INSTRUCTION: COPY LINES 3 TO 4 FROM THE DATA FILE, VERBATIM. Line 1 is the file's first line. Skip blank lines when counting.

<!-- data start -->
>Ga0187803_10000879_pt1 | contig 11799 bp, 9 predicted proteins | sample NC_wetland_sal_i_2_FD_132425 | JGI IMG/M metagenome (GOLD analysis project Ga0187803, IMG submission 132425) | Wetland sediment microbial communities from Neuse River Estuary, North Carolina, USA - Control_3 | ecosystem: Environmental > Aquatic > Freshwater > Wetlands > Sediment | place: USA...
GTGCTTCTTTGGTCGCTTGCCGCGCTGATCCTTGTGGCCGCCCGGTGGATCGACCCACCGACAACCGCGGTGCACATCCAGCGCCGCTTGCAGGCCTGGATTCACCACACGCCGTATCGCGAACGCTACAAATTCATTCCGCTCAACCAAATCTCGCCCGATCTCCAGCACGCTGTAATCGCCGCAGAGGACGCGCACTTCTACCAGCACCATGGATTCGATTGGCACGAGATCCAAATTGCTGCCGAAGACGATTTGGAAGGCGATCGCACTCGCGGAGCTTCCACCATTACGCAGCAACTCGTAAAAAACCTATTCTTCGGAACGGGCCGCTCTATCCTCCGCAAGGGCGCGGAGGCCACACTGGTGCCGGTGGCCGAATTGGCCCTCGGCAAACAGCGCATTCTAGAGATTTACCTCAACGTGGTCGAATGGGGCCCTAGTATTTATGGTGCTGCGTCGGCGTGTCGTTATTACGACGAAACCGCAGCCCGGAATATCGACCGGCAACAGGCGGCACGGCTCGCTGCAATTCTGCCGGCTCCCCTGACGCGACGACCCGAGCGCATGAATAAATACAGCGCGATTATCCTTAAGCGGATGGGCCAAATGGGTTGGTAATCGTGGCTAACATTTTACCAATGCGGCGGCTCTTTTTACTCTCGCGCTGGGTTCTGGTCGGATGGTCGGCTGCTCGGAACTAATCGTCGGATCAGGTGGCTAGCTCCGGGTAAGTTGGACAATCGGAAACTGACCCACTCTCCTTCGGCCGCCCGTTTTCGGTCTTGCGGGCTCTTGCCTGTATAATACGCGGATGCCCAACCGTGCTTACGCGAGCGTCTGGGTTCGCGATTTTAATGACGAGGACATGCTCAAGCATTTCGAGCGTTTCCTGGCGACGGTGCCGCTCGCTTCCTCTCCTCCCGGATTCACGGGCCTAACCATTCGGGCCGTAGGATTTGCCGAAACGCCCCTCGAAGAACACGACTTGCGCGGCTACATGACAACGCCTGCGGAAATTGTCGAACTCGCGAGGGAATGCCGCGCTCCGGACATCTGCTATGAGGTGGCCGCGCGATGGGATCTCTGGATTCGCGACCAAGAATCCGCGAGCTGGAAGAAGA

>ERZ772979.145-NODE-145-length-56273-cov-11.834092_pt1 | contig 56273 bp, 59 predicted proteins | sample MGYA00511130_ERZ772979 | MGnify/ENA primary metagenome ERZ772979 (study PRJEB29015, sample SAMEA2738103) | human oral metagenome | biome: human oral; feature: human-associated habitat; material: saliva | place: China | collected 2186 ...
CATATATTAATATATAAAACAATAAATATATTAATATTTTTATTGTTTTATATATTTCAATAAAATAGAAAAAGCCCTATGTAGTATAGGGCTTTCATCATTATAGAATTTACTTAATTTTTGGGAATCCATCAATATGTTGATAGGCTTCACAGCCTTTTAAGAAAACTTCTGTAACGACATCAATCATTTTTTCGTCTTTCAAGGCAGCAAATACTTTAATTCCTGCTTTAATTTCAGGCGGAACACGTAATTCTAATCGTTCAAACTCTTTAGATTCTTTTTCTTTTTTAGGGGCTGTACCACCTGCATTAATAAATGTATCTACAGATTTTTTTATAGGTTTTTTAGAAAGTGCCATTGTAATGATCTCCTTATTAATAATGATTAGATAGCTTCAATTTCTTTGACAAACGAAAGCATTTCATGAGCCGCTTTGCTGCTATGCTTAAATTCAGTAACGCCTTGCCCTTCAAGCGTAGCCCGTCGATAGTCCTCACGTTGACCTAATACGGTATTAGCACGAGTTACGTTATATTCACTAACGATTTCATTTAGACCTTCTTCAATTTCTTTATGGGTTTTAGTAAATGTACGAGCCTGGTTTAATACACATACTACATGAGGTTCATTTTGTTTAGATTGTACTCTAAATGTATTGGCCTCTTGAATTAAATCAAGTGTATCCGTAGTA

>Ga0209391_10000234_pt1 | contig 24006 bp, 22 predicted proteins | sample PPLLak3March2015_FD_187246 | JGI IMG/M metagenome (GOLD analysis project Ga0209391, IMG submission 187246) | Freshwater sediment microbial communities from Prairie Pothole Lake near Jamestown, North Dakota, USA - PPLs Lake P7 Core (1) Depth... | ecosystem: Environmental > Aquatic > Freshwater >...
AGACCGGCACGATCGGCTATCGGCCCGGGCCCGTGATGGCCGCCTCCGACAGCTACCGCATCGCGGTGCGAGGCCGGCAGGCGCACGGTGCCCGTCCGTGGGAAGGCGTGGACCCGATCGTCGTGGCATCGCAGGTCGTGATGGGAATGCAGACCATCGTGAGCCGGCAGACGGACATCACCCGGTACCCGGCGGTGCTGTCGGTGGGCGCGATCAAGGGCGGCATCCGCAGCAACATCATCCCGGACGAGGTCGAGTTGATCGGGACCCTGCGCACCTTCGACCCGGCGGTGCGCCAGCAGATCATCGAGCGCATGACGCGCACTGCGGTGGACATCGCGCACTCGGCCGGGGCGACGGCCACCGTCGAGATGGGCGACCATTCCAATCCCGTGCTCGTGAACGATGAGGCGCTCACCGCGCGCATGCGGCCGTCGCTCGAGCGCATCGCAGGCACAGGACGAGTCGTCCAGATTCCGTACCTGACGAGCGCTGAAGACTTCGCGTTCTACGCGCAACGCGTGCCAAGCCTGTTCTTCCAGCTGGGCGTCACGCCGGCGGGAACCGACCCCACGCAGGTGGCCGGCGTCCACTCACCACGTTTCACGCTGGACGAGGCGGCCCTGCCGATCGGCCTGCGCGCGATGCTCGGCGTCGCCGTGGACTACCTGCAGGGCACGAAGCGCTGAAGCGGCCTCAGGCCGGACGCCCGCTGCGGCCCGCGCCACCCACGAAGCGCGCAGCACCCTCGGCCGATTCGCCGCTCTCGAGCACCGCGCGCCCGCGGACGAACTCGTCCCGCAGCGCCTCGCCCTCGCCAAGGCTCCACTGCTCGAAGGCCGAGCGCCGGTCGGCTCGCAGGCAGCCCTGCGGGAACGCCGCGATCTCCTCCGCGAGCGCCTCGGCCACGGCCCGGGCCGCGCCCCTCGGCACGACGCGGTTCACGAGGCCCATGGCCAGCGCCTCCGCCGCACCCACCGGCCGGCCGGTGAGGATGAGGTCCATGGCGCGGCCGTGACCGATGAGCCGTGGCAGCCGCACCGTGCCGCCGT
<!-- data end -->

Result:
>ERZ772979.145-NODE-145-length-56273-cov-11.834092_pt1 | contig 56273 bp, 59 predicted proteins | sample MGYA00511130_ERZ772979 | MGnify/ENA primary metagenome ERZ772979 (study PRJEB29015, sample SAMEA2738103) | human oral metagenome | biome: human oral; feature: human-associated habitat; material: saliva | place: China | collected 2186 ...
CATATATTAATATATAAAACAATAAATATATTAATATTTTTATTGTTTTATATATTTCAATAAAATAGAAAAAGCCCTATGTAGTATAGGGCTTTCATCATTATAGAATTTACTTAATTTTTGGGAATCCATCAATATGTTGATAGGCTTCACAGCCTTTTAAGAAAACTTCTGTAACGACATCAATCATTTTTTCGTCTTTCAAGGCAGCAAATACTTTAATTCCTGCTTTAATTTCAGGCGGAACACGTAATTCTAATCGTTCAAACTCTTTAGATTCTTTTTCTTTTTTAGGGGCTGTACCACCTGCATTAATAAATGTATCTACAGATTTTTTTATAGGTTTTTTAGAAAGTGCCATTGTAATGATCTCCTTATTAATAATGATTAGATAGCTTCAATTTCTTTGACAAACGAAAGCATTTCATGAGCCGCTTTGCTGCTATGCTTAAATTCAGTAACGCCTTGCCCTTCAAGCGTAGCCCGTCGATAGTCCTCACGTTGACCTAATACGGTATTAGCACGAGTTACGTTATATTCACTAACGATTTCATTTAGACCTTCTTCAATTTCTTTATGGGTTTTAGTAAATGTACGAGCCTGGTTTAATACACATACTACATGAGGTTCATTTTGTTTAGATTGTACTCTAAATGTATTGGCCTCTTGAATTAAATCAAGTGTATCCGTAGTA